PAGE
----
Bali volcano has 'quite big' chance of eruption; 120,000 flee

Indonesian officials said more than 120,000 people have evacuated Bali as authorities warned a volcano could erupt in “a matter of hours.”

Nyoman Parwata, an official at the disaster mitigation agency's command post in Bali, said the number of evacuees has swelled to about 122,500.

They are scattered in more than 500 locations across the island famed for its beaches, lush green interior and elegant Hindu culture, taking shelter in temporary camps, sports centers and other public buildings.

A villager rides past by with Mount Agung seen in the background in Karangasem, Bali, Indonesia, Sunday, Sept. 24, 2017. Thousands of villagers on the Indonesian resort island have been evacuated to temporary shelters amid fear that Mount Agung will erupt for the first time in more than half a century. Its last eruption in 1963 killed 1,100 people. (AP Photo/J.P. Christo)

A villager rides by, with Mount Agung seen in the background, in Karangasem, Bali, Indonesia, Sept. 24, 2017.  (Associated Press)

The volcano has been at its highest alert level since Friday, sparking the massive exodus of villagers. Thousands of cows are also being evacuated.

The Balinese government has said that the tropical paradise, visted by millions of tourists each year, is safe, but the official advice on the Australian government's travel website says to exercise caution. 

An exclusion zone around the mountain extends as far as 7.5 miles from the crater in places but officials say people farther from the volcano are leaving too.

Agung, which dominates the landscape in the northeast of the island, last erupted in 1963, killing more than 1,100 people. It remained active for about a year.

Volcanologists say the recent dramatic escalation in tremors indicates an eruption is more likely than not, but they can't say with certainty when it will happen.

Villagers rest at a temporary evacuation center for people living near Mount Agung, a volcano on the highest alert level, inside a sports arena in Klungkung, on the resort island of Bali, Indonesia, September 28, 2017 in this photo taken by Antara Foto. Antara Foto/Nyoman Budhiana via REUTERS. ATTENTION EDITORS - THIS IMAGE WAS PROVIDED BY A THIRD PARTY. MANDATORY CREDIT. INDONESIA OUT. NO COMMERCIAL OR EDITORIAL SALES IN INDONESIA. - RC188D1998A0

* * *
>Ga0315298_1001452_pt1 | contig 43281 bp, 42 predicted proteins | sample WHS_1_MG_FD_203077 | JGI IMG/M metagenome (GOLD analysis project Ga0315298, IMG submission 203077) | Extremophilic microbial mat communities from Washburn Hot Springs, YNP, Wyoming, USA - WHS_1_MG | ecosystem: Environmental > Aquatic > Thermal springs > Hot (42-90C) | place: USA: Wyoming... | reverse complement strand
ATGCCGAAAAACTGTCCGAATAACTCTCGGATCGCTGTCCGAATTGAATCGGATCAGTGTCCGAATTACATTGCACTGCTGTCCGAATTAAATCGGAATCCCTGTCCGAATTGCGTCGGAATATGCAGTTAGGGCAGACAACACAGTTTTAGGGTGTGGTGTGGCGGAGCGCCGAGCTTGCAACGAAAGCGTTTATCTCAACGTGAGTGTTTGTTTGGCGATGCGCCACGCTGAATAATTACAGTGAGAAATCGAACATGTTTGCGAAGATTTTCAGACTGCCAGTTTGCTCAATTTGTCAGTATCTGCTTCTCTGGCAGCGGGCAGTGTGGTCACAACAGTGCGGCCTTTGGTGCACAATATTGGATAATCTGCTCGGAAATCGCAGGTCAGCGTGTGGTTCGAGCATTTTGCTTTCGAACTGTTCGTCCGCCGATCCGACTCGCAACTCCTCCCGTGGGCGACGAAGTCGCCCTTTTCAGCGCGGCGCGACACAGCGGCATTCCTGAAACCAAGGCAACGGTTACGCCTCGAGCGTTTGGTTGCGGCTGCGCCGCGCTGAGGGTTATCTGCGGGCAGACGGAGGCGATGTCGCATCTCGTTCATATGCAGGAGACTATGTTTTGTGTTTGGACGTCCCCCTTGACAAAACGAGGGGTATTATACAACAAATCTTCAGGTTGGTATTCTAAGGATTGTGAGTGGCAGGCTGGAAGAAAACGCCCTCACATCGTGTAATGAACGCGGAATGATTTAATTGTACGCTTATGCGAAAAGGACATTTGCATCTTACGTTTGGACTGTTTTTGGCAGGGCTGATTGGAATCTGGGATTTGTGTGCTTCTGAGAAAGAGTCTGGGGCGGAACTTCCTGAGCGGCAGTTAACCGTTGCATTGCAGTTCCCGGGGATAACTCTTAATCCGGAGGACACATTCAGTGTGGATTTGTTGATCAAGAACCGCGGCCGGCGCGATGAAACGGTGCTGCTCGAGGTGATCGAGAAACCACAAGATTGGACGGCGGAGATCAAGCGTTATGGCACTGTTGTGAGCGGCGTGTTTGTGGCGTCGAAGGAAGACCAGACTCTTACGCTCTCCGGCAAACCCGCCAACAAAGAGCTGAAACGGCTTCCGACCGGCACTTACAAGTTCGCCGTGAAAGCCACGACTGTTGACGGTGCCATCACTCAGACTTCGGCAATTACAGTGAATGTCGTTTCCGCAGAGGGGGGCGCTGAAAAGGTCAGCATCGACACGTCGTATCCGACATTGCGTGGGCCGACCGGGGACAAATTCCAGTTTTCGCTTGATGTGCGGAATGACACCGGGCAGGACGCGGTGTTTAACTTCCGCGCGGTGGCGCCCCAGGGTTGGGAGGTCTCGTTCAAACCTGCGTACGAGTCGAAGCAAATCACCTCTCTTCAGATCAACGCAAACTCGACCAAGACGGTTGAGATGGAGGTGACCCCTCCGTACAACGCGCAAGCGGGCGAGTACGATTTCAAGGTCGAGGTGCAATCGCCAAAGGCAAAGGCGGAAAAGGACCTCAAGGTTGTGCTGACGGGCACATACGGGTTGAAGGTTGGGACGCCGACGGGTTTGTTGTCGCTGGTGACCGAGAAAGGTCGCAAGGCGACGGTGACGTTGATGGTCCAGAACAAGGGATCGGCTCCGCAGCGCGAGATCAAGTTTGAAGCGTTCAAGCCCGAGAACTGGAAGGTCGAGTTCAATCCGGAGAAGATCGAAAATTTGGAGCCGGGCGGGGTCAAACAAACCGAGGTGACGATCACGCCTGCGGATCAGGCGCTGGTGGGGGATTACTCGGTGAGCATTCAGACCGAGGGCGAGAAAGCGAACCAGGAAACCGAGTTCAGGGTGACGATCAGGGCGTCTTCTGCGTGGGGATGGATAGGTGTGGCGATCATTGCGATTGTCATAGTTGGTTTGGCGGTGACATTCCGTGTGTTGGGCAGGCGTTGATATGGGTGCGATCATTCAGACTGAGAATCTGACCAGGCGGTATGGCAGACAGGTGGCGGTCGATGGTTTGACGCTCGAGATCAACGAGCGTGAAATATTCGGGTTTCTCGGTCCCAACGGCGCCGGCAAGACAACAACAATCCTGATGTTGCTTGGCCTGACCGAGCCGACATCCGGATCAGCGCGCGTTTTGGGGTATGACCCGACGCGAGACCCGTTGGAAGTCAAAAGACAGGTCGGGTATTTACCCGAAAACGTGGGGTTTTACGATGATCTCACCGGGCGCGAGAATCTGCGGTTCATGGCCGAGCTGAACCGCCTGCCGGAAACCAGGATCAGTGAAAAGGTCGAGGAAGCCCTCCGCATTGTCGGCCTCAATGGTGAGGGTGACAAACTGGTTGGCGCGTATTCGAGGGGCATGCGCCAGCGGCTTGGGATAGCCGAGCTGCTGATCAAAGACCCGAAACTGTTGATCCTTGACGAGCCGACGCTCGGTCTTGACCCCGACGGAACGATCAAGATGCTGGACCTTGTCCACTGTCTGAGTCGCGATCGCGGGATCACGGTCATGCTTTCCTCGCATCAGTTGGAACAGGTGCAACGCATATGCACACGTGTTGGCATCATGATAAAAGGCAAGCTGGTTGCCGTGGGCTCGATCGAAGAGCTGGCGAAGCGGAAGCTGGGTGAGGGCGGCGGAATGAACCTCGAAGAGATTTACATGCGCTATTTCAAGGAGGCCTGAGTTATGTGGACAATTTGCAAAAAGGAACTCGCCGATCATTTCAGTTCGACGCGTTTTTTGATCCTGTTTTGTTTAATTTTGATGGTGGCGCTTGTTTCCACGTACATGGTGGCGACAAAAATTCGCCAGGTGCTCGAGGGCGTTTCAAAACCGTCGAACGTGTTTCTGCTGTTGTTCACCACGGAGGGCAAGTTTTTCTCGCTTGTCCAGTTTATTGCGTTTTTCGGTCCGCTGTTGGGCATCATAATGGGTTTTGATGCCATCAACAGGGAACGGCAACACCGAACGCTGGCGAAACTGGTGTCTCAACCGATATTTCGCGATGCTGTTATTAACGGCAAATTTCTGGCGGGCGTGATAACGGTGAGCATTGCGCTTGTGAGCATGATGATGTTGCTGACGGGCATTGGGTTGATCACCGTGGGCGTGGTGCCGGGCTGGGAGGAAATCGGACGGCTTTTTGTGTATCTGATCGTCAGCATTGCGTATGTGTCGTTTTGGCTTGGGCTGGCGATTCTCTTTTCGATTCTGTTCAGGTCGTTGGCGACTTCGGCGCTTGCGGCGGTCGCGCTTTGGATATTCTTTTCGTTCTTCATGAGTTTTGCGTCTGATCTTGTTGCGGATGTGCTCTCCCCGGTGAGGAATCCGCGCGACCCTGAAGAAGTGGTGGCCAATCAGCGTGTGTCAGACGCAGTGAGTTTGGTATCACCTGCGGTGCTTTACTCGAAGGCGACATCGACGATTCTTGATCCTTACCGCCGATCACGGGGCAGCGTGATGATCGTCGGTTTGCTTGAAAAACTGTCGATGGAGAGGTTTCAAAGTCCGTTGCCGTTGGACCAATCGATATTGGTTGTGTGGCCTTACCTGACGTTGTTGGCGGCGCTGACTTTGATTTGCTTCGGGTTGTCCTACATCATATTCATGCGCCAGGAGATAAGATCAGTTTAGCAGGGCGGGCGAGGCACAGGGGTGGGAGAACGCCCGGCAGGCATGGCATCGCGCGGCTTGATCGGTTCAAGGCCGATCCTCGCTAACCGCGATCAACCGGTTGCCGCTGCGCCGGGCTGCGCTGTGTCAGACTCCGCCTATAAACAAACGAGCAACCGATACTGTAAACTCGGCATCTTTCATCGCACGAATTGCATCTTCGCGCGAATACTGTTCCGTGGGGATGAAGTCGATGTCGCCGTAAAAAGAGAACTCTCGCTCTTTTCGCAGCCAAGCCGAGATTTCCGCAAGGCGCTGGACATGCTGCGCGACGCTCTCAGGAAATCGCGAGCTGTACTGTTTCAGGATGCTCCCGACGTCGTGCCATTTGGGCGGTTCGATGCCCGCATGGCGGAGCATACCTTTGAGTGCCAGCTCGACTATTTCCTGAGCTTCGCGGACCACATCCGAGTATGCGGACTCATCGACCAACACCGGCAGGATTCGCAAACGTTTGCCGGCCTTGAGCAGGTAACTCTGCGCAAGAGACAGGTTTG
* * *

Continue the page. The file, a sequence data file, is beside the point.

Villagers rest at a temporary evacuation center for people living near Mount Agung, a volcano on the highest alert level, inside a sports arena in Klungkung, on the resort island of Bali, Indonesia, Sept. 28, 2017.  (AP)

"I would definitely be following the advice to stay outside the exclusion zone," said Heather Handley, an assistant earth sciences professor at Sydney's Macquarie University. The increase in tremors suggests an eruption is "imminent," she said.

Its eruptions in 1963 produced deadly clouds of searing hot ash, gases and rock fragments that traveled down its slopes at great speed. Lava spread for several kilometers and people were also killed by lahars — rivers of water and volcanic debris.

Elsewhere, officials in Vanuatu on Thursday ordered the complete evacuation of an island in the Pacific archipelago where a rumbling, belching volcano is threatening to blow.

This Tuesday, Sept. 26, 2017 photo provided by the New Zealand Defense Force, shows huge columns of smoke, ash and volcanic rocks billowing from the crater of an erupting volcano on Vanuatu's Ambae Island. The erupting volcano has forced 6,000 people to flee their homes on the island of Ambae in Vanuatu where the volcano has been active since 2005, but a recent increase in activity has raised fears of a major eruption. (New Zealand Defense Force via AP)

Huge columns of smoke, ash and volcanic rocks billowing from the crater of an erupting volcano on Vanuatu's Ambae Island.  (New Zealand Defense Force via AP)

Boats will soon ferry residents off Ambae island, which is home to about 11,000 people, in a process expected to take about a week. The Manaro volcano has been increasingly active for a week or more, raising fears of a major eruption.

Indonesia, an archipelago of thousands of islands, is prone to seismic upheaval due to its location on the Pacific "Ring of Fire," an arc of volcanoes and fault lines encircling the Pacific Basin.

The Associated Press contributed to this report.